Magazine article American Banker

In Focus: Sen. Leahy Takes Lead in Money Laundering: His Draft Tones Down Anti-Terrorism Ideas from Justice's Bill

Magazine article American Banker

In Focus: Sen. Leahy Takes Lead in Money Laundering: His Draft Tones Down Anti-Terrorism Ideas from Justice's Bill

Article excerpt

Though support for a government bailout to help the insurance industry cope with the Sept. 11 terrorist attacks was fading last week, lawmakers have lost none of their enthusiasm for enacting a law to target money laundering.

No fewer than five legislative proposals are being considered on Capitol Hill -- three from lawmakers and two from the Bush administration.

What will become law is unclear, but the smart money is on a bill being drafted by Senate Judiciary Committee Chairman Patrick Leahy.

The Vermont Democrat's proposal would combine elements of the anti-terrorism bill backed by the Justice Department with two anti-money-laundering bills, one introduced by Sen. Carl Levin, D-Mich., and the other co-sponsored by Sens. John Kerry, D-Mass., and Charles E. Grassley, R-Iowa.

The Leahy draft is viewed as the front-runner because lawmakers are adamant about wanting to act quickly on money laundering and, at a week old, his proposal has had the most exposure. Being chairman of the powerful Judiciary Committee does not hurt either.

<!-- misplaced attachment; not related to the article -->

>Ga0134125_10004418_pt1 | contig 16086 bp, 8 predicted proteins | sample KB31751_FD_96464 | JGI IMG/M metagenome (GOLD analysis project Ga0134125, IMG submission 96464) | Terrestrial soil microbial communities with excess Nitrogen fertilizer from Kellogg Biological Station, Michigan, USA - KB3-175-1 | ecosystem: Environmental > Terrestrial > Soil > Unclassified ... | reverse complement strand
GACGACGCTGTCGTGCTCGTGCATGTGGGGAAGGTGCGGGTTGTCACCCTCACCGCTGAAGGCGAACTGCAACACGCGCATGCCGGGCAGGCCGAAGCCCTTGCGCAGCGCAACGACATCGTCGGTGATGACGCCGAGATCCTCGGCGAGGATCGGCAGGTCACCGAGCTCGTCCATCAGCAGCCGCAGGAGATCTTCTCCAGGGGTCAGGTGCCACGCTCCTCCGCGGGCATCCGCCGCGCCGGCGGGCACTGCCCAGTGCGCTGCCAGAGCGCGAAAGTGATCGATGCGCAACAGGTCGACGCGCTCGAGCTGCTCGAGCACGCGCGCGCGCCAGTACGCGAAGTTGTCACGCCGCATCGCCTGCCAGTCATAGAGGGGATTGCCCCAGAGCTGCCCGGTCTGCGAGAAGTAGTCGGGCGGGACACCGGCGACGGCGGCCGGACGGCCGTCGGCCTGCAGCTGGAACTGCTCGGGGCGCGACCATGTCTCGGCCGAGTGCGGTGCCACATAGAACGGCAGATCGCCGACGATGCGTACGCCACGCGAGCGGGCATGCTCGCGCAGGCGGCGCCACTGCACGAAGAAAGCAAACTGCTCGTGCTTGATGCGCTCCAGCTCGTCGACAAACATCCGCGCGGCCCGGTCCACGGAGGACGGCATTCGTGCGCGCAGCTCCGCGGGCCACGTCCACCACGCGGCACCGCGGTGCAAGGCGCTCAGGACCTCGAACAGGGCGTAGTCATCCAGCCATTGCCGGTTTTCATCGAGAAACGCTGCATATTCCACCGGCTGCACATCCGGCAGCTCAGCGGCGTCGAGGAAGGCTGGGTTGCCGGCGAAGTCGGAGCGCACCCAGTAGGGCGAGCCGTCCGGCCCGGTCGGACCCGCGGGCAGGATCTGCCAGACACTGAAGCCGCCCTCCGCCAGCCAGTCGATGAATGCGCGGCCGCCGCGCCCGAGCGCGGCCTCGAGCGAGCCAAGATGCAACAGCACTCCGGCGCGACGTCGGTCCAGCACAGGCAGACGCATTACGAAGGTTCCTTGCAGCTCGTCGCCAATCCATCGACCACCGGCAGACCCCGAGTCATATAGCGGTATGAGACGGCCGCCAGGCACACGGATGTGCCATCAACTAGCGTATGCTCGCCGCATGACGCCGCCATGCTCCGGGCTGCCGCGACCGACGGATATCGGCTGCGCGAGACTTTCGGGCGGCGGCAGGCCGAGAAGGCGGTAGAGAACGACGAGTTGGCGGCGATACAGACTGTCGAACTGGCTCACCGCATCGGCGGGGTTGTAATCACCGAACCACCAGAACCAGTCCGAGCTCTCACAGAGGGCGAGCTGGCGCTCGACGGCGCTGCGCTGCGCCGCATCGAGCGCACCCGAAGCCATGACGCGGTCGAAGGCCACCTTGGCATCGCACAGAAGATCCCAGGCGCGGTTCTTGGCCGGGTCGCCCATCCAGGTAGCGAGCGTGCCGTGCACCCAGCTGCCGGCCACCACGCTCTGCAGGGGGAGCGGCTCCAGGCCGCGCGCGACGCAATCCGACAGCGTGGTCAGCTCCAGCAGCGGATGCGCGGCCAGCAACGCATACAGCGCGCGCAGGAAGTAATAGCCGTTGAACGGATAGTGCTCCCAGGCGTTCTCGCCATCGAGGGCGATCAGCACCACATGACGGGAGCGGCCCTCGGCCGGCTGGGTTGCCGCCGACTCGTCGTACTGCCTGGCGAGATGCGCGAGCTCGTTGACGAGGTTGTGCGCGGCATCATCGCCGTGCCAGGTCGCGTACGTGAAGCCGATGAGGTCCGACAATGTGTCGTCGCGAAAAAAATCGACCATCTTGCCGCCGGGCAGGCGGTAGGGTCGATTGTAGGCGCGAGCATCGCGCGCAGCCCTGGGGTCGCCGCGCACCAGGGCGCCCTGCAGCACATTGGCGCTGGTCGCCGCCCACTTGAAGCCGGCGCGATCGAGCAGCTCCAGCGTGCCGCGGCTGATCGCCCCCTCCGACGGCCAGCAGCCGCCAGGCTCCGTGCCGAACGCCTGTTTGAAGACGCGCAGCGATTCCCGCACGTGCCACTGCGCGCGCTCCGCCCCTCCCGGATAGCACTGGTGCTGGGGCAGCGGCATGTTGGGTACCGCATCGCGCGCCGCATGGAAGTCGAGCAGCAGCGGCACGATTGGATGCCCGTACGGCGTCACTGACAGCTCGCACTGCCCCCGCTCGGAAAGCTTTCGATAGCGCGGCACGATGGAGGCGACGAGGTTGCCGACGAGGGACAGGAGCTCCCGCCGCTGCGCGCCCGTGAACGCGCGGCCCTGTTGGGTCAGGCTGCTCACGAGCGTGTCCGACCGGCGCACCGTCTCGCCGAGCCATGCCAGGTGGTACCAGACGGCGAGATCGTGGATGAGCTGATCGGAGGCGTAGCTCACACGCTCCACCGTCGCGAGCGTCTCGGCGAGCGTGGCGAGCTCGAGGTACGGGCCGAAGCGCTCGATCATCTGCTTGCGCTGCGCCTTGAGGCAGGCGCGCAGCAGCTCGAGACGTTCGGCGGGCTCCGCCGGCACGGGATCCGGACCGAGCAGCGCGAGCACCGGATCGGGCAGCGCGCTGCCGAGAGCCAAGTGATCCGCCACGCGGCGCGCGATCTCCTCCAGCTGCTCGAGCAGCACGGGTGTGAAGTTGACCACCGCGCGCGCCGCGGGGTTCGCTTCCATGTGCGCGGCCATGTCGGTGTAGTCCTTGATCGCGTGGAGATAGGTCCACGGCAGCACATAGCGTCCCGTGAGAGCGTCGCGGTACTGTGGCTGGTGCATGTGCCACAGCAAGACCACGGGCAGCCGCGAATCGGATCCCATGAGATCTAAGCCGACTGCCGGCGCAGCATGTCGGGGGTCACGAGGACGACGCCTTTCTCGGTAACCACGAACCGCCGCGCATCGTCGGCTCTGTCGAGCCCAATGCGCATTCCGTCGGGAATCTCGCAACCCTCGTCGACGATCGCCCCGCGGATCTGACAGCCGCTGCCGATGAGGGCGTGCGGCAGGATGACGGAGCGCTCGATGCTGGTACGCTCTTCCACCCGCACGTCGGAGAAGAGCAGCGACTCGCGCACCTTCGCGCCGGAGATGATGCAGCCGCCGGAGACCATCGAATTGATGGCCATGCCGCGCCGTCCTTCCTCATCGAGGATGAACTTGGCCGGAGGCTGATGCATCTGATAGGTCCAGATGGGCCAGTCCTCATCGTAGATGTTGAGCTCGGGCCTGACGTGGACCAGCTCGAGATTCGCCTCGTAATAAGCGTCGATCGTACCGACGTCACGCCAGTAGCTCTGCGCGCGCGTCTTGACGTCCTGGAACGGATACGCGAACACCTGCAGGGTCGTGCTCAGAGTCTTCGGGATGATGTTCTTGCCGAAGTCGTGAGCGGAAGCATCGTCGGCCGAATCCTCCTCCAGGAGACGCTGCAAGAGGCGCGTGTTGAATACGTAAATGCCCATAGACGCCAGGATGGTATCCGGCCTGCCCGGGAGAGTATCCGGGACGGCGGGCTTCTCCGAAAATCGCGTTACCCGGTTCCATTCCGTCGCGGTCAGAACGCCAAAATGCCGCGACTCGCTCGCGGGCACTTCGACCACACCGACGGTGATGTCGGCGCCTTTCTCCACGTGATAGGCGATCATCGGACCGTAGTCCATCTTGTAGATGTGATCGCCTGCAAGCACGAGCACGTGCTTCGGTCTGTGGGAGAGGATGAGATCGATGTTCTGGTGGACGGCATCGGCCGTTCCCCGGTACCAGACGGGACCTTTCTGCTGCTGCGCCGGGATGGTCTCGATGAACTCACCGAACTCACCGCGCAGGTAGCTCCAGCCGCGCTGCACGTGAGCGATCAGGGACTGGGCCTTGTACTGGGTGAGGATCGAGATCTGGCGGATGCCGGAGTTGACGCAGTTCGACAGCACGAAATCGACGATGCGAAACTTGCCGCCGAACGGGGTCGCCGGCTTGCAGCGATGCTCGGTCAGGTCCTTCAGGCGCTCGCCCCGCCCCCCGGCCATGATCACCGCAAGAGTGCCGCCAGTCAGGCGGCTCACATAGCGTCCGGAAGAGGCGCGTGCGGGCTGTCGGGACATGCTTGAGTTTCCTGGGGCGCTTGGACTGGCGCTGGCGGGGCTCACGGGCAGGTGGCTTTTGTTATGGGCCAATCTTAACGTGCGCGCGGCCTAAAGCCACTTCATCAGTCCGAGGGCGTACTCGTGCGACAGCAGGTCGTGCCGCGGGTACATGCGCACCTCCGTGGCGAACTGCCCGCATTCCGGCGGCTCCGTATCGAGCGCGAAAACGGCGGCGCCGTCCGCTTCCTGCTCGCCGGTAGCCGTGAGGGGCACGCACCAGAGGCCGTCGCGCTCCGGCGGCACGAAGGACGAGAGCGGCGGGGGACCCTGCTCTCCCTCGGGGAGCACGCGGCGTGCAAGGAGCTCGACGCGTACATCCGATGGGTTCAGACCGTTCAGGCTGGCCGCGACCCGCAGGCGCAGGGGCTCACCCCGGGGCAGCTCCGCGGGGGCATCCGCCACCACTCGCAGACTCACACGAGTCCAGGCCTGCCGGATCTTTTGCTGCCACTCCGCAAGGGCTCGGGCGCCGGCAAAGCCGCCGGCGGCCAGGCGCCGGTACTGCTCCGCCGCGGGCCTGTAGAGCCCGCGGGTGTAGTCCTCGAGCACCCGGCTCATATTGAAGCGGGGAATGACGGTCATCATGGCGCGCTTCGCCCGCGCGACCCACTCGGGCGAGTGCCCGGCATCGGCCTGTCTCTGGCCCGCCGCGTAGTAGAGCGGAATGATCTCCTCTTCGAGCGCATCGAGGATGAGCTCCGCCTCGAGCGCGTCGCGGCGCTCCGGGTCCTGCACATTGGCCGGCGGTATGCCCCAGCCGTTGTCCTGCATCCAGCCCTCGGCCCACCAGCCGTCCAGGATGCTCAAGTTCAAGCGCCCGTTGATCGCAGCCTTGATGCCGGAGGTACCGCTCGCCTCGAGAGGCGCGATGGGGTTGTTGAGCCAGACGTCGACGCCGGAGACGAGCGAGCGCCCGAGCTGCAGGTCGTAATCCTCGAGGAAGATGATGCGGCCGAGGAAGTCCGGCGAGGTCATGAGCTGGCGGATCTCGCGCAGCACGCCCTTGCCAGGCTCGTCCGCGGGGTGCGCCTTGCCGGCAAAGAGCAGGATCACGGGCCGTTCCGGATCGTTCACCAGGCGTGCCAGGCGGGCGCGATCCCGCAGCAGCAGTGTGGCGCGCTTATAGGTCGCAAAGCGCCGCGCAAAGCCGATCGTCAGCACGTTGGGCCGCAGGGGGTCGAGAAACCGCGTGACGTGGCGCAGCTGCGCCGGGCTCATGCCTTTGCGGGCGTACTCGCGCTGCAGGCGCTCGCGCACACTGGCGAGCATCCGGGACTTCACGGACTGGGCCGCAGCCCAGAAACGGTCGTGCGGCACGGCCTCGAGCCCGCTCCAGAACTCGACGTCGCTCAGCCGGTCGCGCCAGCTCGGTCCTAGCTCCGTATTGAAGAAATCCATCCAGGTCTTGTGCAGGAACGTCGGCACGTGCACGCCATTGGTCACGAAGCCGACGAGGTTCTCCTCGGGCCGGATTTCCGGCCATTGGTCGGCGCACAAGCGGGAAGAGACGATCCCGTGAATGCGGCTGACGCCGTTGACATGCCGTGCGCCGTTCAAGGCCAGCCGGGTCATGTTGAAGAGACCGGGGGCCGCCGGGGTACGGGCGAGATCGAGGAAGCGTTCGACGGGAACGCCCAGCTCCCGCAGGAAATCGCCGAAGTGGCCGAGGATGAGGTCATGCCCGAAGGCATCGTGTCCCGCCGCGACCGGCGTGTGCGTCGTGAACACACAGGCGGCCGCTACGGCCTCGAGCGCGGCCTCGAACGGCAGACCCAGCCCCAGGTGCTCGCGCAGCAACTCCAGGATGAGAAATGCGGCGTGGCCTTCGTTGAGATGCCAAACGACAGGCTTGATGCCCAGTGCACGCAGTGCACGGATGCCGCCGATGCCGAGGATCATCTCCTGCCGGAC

Sen. Leahy plans to tone down parts of the Justice bill that would expand the government's authority to detain suspects, which may allay the concerns of some senators who felt the administration plan impinged on civil liberties.

Though the administration's bill focuses on combating terrorism, Sen. Leahy's measure contains more extensive anti-money-laundering provisions aimed directly at financial institutions. The Leahy proposal would bar U.S. financial institutions from hosting correspondent accounts for so-called "shell banks" -- institutions that exist on paper but have no physical existence.

It would also give the Treasury secretary authority to impose an array of sanctions on countries that fail to cooperate with the United States in efforts to fight money laundering. Much like President Bush's executive order last week, this bill would let the Treasury cut off access to the U.S. financial system for banks and other financial institutions in noncompliant countries.

However, some lawmakers are concerned that requiring foreign banks to either comply with U.S. standards or be shut out of the world's largest market may be seen as extraterritorial application of U.S. law. If enacted, they argue, such a law could cause the sanctioned countries to retaliate against U.S. institutions that operate abroad.

Sen. Charles Schumer, D-N.Y., criticized the provision, arguing that cutting off one country would have little effect if the banks there could simply reroute their money by opening correspondent accounts in countries that have not been shut out of the U. …

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